Do I go or do I blow (it off)
January 29, 2008 10:39 PM   Subscribe

Family (blood) question. I have an elderly aunt (mothers sister) who is about to die (90+ years old). I do NOT like my two sisters

A few years ago I seperated from my wife (too long story). They were very supportive. Wife and I got back together (another long story). I went down ( I live 75 miles away) for Christmas with the family without wife (they thought we were well on the way to divorce) and they found out we were back together (never trust a brother in law) and flat told me,'she is not welcome here'. I left and have not returned or talked to either. Aunt was caught in the middle, in a nursing home, with them between. The remaining brother in law and I still talk (we worked together), so he keeps me up to date on aunt.

Question: should I attend her funeral (for the living, right) or merrilly go on my way (somewhat sadly). Am i being an asshole?

Thanks mefites....
posted by raildr to Human Relations (15 answers total)
Well, funerals being for the living--how will YOU feel if you don't go?
posted by padraigin at 10:41 PM on January 29, 2008

Attend all funerals. It is about the living--your feelings about the dead and no one else.
posted by Ironmouth at 10:42 PM on January 29, 2008 [1 favorite]

Do you want to go?
posted by Astro Zombie at 10:43 PM on January 29, 2008


Say your farewells, be cordial with everyone, catch up on their latest news - and take your leave promptly. You will have reconnected, you will rest your soul of nagging guilt for not attending the funeral and who knows, perhaps some of the dislike may be lessened.

I am not suggesting that this one act will erase a lifetime of frustration and hurt - but from reading your post I see that many people in the story are getting on in years, and isn't it time to lessen some of the resentments. Again, no miracles - but you may find that this small act (and do keep it short) opens the door to more open doors, to more short visits and more random pleasantness.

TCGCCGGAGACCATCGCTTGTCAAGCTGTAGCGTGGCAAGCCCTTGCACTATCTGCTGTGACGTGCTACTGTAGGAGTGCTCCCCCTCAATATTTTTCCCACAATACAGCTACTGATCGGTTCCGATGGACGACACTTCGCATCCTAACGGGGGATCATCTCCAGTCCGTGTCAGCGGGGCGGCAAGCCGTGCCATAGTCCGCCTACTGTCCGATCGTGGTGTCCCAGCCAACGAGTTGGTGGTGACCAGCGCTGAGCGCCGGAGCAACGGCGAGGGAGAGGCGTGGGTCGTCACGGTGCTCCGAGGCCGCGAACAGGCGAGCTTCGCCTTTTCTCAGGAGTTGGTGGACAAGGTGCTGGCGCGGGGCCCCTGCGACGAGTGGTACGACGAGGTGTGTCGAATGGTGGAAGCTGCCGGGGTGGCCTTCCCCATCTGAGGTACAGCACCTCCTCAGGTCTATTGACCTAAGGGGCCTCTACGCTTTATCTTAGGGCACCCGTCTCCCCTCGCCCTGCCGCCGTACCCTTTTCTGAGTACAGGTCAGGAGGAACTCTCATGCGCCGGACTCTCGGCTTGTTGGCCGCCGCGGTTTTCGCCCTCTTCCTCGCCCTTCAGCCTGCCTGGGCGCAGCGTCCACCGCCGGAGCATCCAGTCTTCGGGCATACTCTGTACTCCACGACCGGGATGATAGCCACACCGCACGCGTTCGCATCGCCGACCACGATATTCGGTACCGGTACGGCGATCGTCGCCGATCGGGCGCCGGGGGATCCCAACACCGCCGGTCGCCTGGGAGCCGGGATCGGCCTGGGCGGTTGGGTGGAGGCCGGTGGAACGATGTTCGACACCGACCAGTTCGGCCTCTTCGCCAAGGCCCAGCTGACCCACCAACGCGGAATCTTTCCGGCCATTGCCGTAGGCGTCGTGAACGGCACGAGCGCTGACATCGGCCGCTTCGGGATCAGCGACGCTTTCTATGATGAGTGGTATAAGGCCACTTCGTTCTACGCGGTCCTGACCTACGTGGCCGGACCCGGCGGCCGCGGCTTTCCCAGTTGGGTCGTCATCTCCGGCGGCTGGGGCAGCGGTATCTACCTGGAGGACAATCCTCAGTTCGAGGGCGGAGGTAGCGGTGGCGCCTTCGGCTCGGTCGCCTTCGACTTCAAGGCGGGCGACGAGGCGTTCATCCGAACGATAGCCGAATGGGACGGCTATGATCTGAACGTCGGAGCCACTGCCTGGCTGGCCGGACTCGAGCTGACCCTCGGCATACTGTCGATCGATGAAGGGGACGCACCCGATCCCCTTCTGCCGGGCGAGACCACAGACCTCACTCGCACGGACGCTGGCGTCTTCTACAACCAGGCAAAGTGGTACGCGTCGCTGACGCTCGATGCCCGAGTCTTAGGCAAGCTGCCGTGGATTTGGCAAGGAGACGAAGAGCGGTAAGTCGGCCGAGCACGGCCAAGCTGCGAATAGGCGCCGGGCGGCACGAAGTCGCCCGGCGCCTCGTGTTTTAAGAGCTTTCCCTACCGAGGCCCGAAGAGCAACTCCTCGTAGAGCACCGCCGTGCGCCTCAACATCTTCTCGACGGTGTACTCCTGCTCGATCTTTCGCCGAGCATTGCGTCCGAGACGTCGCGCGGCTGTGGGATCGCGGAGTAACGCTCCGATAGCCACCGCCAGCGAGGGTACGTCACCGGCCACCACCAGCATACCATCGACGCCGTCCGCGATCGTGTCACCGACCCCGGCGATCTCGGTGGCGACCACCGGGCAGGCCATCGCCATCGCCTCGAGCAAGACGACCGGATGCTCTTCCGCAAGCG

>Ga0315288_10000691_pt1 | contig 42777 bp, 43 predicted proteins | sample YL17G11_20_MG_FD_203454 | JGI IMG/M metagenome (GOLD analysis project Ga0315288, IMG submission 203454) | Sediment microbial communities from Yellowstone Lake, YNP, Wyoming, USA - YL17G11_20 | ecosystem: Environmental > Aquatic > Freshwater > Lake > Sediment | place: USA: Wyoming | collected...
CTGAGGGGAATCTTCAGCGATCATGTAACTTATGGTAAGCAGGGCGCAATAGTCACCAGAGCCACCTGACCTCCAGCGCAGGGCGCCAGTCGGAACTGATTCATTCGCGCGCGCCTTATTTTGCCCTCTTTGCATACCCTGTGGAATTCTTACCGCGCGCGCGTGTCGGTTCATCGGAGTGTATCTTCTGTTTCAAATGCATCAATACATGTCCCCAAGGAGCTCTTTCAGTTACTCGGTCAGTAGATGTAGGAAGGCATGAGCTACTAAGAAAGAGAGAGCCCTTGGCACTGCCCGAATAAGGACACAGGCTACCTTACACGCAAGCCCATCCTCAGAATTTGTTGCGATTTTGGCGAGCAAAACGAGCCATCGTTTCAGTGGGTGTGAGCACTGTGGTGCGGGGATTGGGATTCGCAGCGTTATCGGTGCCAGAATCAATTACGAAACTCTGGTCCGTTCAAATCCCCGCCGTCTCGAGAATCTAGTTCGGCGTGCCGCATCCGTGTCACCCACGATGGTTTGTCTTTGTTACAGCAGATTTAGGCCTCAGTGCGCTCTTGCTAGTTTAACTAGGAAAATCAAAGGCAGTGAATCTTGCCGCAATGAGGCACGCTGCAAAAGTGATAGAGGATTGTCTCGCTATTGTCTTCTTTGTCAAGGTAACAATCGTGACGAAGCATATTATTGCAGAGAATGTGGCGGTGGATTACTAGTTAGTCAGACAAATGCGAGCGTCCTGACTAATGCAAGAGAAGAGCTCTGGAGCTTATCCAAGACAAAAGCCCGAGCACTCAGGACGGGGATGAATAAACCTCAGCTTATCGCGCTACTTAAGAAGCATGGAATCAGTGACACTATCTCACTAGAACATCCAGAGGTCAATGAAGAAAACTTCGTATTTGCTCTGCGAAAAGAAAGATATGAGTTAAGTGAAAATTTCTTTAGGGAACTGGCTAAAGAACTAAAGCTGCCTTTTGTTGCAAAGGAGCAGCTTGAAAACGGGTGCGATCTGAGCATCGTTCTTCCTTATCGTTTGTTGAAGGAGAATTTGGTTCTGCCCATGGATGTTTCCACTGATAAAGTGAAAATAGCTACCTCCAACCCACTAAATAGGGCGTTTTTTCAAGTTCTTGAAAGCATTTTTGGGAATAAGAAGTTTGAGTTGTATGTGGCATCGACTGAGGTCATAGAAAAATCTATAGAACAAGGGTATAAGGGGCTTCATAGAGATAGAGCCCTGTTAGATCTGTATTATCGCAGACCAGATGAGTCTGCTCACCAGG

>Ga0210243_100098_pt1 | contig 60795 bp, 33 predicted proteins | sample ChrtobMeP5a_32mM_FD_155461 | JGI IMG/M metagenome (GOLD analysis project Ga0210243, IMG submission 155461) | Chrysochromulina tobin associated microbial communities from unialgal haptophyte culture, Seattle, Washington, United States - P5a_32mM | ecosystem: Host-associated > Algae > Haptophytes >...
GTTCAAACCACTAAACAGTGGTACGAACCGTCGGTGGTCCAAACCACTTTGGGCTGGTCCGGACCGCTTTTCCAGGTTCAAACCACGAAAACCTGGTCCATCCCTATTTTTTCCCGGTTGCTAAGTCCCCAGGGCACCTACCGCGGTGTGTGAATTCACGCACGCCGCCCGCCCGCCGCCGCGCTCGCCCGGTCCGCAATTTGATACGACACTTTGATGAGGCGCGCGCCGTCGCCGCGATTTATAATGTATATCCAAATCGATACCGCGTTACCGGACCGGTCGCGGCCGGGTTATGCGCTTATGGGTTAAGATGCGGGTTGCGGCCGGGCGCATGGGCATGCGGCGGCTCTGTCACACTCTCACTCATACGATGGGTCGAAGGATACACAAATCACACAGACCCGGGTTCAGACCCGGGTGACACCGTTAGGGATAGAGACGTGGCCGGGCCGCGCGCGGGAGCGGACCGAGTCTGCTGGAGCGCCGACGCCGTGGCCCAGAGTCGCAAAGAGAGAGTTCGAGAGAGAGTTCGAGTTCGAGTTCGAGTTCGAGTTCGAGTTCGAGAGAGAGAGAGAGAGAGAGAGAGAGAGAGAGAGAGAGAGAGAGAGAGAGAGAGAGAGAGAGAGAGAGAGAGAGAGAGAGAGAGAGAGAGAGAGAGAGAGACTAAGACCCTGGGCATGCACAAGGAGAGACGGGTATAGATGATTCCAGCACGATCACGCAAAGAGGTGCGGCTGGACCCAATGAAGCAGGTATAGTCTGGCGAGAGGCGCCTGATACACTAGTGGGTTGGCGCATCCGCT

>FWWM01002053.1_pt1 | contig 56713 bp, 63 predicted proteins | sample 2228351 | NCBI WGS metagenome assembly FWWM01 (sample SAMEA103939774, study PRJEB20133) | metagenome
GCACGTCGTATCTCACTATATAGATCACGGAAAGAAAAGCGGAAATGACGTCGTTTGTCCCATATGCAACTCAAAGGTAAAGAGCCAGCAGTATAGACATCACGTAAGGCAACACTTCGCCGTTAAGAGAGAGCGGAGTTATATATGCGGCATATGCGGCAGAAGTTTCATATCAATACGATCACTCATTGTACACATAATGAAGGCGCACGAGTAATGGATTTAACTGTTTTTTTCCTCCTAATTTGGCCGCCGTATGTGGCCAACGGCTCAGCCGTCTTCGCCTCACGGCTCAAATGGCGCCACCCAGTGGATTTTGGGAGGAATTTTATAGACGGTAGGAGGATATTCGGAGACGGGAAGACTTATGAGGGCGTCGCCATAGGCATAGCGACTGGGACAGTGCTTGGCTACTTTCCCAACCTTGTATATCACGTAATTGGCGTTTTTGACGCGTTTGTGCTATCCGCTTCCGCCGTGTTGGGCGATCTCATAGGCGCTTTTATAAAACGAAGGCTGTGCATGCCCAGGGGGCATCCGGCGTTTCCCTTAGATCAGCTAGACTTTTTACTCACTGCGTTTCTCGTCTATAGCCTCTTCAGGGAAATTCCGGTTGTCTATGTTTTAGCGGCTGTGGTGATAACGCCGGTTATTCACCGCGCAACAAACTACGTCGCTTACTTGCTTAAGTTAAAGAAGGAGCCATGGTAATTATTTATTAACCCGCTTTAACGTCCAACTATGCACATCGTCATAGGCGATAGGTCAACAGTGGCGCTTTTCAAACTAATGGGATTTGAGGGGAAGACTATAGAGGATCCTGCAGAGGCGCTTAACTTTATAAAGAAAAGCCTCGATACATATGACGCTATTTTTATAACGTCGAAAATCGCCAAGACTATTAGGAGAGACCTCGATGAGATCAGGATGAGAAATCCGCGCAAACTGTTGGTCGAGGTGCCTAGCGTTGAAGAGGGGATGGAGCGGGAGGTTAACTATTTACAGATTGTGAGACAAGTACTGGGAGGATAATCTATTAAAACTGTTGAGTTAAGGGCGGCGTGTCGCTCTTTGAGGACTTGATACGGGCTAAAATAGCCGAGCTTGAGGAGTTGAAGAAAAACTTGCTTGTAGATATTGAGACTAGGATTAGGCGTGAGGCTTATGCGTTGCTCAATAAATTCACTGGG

Cutting yourself off completely - particularly at the eve of one person's passing - only isolates you and does not help any of the overall situation.
posted by seawallrunner at 11:03 PM on January 29, 2008

Yes, attend the funeral. With your wife.
posted by parmanparman at 11:03 PM on January 29, 2008 [5 favorites]

Go to the funeral if you want to. You seem to care about and respect your aunt and will probably want the closure. To hell with your stupid sisters. It's not about them. If they give you problems, quietly and sternly address them with "This is actually a very poor time to discuss any issues you have with me and my wife. I'm here to pay my respects to Aunt Raildr, I hope you'll allow me that" and just walk away.
posted by jerseygirl at 11:03 PM on January 29, 2008 [4 favorites]

If your sisters are determined to start a fight, then your not attending the funeral will be a final gift to your aunt, who has lived a long life and has seen many squabbles in her day. She had many dreams and hopes for her life, and like most of us, in an idle moment, she probably imagined her own funeral. She imagined the eulogies her dearest friends and family would write for her. She most certainly did not stick around for ninety years in the hope that her funeral would provide an excellent battleground for you and your sisters.

The gravestone will always be there. If you don't feel comfortable being present at the funeral, consider giving a perpetual gift of some sort.
posted by freshwater_pr0n at 11:16 PM on January 29, 2008

What jerseygirl said.
posted by ceri richard at 4:12 AM on January 30, 2008

Oy, why do weddings and funerals bring out the worst in people?

I think you want to go. I think you should go. Most funerals have a social time either before, after, or both before and after, the actual service. If you're loathe to talk to everyone, go to the service only and skip the social part. If there's a separate grave-side/burial portion, consider going to that only. Graveside services tend to be much more solemn (less prone to chattiness), and you can walk directly to your car when it's over, rather that sticking around to talk to others.

As freshwater says above, you can always visit her grave later and spend more time if you want or need to do that.

I'm sorry for your (impending) loss.
posted by Flakypastry at 6:34 AM on January 30, 2008